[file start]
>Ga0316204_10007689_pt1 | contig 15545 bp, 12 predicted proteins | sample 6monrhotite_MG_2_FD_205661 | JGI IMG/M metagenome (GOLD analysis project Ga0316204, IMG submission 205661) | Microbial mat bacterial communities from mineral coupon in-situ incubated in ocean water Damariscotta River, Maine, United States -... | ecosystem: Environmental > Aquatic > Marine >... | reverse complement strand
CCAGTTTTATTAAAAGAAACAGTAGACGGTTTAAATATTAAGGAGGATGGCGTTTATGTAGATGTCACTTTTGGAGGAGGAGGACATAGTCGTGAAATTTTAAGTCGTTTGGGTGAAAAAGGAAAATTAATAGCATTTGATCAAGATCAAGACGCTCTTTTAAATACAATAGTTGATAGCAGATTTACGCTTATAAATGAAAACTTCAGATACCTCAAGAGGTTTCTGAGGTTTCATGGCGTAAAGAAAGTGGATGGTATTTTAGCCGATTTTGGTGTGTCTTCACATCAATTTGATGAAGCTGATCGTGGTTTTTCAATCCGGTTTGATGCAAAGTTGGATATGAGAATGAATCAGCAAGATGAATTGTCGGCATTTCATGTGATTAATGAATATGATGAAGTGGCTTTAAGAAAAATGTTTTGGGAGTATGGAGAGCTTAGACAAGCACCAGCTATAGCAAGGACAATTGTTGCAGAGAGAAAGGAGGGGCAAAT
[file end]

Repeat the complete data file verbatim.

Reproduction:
>Ga0316204_10007689_pt1 | contig 15545 bp, 12 predicted proteins | sample 6monrhotite_MG_2_FD_205661 | JGI IMG/M metagenome (GOLD analysis project Ga0316204, IMG submission 205661) | Microbial mat bacterial communities from mineral coupon in-situ incubated in ocean water Damariscotta River, Maine, United States -... | ecosystem: Environmental > Aquatic > Marine >... | reverse complement strand
CCAGTTTTATTAAAAGAAACAGTAGACGGTTTAAATATTAAGGAGGATGGCGTTTATGTAGATGTCACTTTTGGAGGAGGAGGACATAGTCGTGAAATTTTAAGTCGTTTGGGTGAAAAAGGAAAATTAATAGCATTTGATCAAGATCAAGACGCTCTTTTAAATACAATAGTTGATAGCAGATTTACGCTTATAAATGAAAACTTCAGATACCTCAAGAGGTTTCTGAGGTTTCATGGCGTAAAGAAAGTGGATGGTATTTTAGCCGATTTTGGTGTGTCTTCACATCAATTTGATGAAGCTGATCGTGGTTTTTCAATCCGGTTTGATGCAAAGTTGGATATGAGAATGAATCAGCAAGATGAATTGTCGGCATTTCATGTGATTAATGAATATGATGAAGTGGCTTTAAGAAAAATGTTTTGGGAGTATGGAGAGCTTAGACAAGCACCAGCTATAGCAAGGACAATTGTTGCAGAGAGAAAGGAGGGGCAAAT